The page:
The much more bizarre scene in Sriram Raghavan’s “Agent Vinod” occurs throughout a firefight at a dingy motel in Latvia, where the heroes are pursued by a swarm of criminals. Raghavan flips the scenario on its own head by shooting that almost completely in slow-mo as well as to the rhythm of a “Rabta” song, rather than shooting this like a typical fight sequence with lots of gunshots, smoke, as well as movement. It was one of those amazing moments that elevate “Agent Vinod” to new heights, only to then be shattered some few mins later by a lengthy, passionate, and improbable speech about just how Pakistan and India must work together just to combat terrorism.
The movie’s tone stays consistent through – the moments of brilliance do not even stack up to a terrific movie. Agent Vinod, an Indian intelligence analyst portrayed as Saif Ali Khan, is Raghavan’s hero. We first meet him in a quick scenario set inside the parched Pakistani desert, when he deftly avoids the hands of a platoon of soldiers. Raghavan hooks you right away, and the very first half of the book is a tangle of names, people, and arbitrary figures because nothing is as it appears.
It is just too nice to last, though. Part 2 meanders on unendingly, negating the point of a spy movie, and you’re just happy it is indeed through by the moment the end credits.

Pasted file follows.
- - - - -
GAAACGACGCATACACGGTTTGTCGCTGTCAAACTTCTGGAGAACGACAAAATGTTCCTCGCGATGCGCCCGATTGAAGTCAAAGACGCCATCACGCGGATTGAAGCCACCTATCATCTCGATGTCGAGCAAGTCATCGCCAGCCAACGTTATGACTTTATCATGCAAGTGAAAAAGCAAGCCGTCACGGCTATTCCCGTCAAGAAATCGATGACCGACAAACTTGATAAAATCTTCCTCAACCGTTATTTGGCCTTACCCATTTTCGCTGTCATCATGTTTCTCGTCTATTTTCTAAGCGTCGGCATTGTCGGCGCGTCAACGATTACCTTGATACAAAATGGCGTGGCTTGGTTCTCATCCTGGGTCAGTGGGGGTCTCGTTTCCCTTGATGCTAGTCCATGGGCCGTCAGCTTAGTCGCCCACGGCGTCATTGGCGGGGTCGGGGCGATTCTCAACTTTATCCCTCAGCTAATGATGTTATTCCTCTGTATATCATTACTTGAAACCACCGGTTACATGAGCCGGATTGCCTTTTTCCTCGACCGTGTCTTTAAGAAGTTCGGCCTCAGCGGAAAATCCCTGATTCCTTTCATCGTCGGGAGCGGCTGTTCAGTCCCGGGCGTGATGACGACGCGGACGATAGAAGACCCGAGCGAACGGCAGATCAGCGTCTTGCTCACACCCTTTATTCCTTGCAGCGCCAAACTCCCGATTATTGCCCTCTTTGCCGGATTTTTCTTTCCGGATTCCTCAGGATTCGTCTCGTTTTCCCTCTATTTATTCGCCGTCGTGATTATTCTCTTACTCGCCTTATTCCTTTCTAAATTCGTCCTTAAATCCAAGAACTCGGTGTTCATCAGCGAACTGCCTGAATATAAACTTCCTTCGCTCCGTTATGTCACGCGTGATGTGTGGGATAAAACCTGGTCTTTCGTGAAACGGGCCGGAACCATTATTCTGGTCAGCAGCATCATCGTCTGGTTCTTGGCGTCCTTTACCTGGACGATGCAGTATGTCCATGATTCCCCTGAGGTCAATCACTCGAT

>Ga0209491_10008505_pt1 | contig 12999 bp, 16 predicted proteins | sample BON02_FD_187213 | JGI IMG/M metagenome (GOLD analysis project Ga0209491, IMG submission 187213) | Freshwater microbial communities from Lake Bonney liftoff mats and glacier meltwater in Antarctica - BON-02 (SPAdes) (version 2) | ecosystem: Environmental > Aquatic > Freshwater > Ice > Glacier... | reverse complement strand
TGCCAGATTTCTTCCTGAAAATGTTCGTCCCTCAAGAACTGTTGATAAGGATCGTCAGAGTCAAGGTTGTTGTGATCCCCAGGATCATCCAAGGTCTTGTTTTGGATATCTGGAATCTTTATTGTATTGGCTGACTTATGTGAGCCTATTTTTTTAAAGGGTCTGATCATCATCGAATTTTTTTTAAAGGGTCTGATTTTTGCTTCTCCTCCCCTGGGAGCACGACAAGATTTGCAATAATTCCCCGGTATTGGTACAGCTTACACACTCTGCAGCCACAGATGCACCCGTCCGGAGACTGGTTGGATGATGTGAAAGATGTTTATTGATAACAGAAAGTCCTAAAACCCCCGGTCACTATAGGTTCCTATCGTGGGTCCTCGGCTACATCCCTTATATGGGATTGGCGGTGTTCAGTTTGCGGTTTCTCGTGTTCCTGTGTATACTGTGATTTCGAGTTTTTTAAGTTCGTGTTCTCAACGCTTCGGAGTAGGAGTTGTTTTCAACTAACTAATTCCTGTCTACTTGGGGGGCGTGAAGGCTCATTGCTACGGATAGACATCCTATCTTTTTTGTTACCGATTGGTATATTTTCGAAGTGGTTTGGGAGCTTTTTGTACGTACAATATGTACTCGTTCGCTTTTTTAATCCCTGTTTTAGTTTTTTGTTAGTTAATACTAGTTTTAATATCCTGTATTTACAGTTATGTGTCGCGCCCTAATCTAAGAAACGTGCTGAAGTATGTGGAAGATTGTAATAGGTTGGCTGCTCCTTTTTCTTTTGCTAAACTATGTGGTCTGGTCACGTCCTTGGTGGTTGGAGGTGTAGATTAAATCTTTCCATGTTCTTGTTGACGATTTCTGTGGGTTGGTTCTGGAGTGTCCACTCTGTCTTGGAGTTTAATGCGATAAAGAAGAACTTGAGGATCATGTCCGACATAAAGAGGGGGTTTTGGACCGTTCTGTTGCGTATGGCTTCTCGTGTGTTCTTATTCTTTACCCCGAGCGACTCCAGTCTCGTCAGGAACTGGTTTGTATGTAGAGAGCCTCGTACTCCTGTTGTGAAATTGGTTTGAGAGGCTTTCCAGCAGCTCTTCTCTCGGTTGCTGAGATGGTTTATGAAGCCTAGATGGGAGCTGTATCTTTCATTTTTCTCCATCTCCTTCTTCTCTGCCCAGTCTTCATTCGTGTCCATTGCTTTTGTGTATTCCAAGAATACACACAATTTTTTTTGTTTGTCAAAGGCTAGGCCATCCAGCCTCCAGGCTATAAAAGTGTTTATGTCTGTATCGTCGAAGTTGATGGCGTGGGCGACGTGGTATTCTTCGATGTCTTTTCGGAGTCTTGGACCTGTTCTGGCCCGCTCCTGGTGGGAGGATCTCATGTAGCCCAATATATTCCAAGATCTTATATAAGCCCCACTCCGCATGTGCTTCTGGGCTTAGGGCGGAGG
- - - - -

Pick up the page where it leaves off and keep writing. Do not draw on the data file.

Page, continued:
The individuals’ motives seem to be very simple, and sometimes even the protagonist is really not as intriguing as it had in the first half.
The movie has the usual error of attempting to explain it all to the audience, assuming their intellect and slowing it down the movie. Raghavan falls prey to many prejudices as well as reduces many circumstances, and also no degree of flair can compensate for this.
There are several scenes inside the movie that really are worth a view, such as the gunfire sequence I described before, and some of the languages are fantastic, parodying several common expressions.
“Agent Vinod” has become one of those movies which one wished was indeed a great deal better than it really is. The film has the chance to become a sleek and elegant thriller. I suggest seeing this at least once, but just don’t set your standards overly big.